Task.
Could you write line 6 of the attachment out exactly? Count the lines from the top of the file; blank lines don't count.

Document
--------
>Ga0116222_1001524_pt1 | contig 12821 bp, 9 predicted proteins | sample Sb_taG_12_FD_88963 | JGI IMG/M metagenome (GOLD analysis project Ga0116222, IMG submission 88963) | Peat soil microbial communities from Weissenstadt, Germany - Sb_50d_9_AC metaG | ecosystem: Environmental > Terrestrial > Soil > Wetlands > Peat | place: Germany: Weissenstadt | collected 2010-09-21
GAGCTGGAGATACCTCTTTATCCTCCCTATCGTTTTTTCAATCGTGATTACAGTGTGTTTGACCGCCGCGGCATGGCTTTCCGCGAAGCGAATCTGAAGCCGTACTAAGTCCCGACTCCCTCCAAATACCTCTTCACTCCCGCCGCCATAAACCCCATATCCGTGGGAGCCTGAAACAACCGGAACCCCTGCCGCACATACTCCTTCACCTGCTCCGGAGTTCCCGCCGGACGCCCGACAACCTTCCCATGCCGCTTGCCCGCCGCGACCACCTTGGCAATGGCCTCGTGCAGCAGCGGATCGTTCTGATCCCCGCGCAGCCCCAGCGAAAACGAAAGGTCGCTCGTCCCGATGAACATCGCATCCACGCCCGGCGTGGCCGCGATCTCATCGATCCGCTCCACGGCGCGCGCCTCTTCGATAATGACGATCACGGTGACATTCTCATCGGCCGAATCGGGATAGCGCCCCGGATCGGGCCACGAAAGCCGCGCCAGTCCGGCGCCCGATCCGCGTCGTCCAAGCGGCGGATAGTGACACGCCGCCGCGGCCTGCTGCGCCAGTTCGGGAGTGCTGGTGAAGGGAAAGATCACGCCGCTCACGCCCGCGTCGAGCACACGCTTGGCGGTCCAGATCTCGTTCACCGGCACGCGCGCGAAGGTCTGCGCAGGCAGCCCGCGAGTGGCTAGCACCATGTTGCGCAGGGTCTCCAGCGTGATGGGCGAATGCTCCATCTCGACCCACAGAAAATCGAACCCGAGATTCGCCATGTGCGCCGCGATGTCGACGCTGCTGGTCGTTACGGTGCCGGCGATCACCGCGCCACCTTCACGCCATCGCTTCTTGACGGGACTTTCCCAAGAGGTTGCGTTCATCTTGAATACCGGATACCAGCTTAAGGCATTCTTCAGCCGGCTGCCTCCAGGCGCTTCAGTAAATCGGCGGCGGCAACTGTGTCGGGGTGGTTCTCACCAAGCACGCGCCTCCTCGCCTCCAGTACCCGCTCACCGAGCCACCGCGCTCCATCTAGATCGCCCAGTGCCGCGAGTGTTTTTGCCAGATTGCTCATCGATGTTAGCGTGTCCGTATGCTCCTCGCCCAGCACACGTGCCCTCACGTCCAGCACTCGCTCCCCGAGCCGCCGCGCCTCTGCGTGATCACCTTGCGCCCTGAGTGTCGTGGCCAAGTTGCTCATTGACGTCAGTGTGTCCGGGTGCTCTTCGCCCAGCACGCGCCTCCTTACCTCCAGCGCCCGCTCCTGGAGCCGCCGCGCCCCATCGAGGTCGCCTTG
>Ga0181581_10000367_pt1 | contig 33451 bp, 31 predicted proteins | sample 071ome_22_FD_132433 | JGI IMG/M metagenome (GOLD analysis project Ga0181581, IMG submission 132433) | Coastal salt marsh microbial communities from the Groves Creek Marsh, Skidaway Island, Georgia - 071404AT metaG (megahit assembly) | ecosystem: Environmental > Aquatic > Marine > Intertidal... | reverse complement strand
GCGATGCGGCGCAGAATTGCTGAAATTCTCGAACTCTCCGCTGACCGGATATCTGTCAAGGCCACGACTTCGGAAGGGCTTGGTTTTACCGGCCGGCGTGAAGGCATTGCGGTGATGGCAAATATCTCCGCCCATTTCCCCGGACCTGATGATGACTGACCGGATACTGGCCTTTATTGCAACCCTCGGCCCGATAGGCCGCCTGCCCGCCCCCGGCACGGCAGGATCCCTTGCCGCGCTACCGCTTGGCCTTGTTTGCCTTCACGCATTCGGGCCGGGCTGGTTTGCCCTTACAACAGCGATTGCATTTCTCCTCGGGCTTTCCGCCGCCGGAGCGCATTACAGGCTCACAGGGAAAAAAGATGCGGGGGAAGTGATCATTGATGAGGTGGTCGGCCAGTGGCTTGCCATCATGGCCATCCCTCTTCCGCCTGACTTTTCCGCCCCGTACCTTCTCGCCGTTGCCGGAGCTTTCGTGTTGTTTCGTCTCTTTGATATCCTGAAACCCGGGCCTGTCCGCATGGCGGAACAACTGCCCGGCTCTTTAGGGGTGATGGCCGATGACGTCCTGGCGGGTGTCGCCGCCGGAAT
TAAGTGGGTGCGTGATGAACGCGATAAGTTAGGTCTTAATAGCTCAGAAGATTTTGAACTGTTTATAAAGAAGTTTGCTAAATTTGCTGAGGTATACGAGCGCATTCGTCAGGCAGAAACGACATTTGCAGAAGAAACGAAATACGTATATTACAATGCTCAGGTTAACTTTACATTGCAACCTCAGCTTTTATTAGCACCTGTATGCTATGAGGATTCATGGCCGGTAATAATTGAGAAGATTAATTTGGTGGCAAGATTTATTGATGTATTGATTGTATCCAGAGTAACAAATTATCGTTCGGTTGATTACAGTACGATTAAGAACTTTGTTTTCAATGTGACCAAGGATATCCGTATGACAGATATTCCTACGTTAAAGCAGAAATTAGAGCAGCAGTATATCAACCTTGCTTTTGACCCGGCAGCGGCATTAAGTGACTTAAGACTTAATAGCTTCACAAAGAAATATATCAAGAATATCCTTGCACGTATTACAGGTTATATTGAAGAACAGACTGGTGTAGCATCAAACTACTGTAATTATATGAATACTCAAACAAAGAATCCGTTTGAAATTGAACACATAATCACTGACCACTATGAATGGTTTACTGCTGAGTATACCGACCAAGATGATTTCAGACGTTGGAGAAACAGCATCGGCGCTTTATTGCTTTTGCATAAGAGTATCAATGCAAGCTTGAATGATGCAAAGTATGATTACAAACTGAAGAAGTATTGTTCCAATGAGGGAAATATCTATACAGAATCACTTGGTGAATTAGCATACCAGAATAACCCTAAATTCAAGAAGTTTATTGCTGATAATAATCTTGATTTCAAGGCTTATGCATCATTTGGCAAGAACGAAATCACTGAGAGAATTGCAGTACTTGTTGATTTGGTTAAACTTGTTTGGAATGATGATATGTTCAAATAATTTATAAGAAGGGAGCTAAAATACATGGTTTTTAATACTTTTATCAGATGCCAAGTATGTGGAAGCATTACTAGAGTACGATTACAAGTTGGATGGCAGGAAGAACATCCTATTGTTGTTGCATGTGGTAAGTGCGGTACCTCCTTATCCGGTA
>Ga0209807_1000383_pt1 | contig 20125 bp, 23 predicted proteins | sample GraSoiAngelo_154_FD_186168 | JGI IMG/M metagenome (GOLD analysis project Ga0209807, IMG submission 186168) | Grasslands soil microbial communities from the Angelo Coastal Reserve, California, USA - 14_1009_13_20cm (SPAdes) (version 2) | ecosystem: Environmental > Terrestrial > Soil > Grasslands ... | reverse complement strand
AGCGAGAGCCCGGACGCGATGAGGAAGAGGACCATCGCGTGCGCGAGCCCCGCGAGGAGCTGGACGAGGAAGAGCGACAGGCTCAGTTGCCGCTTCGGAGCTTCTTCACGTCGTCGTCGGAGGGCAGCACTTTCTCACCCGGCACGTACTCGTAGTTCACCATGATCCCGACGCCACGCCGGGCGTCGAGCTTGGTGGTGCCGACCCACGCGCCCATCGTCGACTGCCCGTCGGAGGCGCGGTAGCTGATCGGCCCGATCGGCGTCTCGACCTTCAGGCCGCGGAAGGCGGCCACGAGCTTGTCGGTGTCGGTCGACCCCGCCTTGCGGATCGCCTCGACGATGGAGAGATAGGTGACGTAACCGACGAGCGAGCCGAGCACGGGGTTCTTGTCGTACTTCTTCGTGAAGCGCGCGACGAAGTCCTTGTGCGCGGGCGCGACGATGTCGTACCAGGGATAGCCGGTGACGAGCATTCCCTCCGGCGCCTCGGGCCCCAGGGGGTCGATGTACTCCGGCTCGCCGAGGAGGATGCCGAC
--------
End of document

>Ga0209807_1000383_pt1 | contig 20125 bp, 23 predicted proteins | sample GraSoiAngelo_154_FD_186168 | JGI IMG/M metagenome (GOLD analysis project Ga0209807, IMG submission 186168) | Grasslands soil microbial communities from the Angelo Coastal Reserve, California, USA - 14_1009_13_20cm (SPAdes) (version 2) | ecosystem: Environmental > Terrestrial > Soil > Grasslands ... | reverse complement strand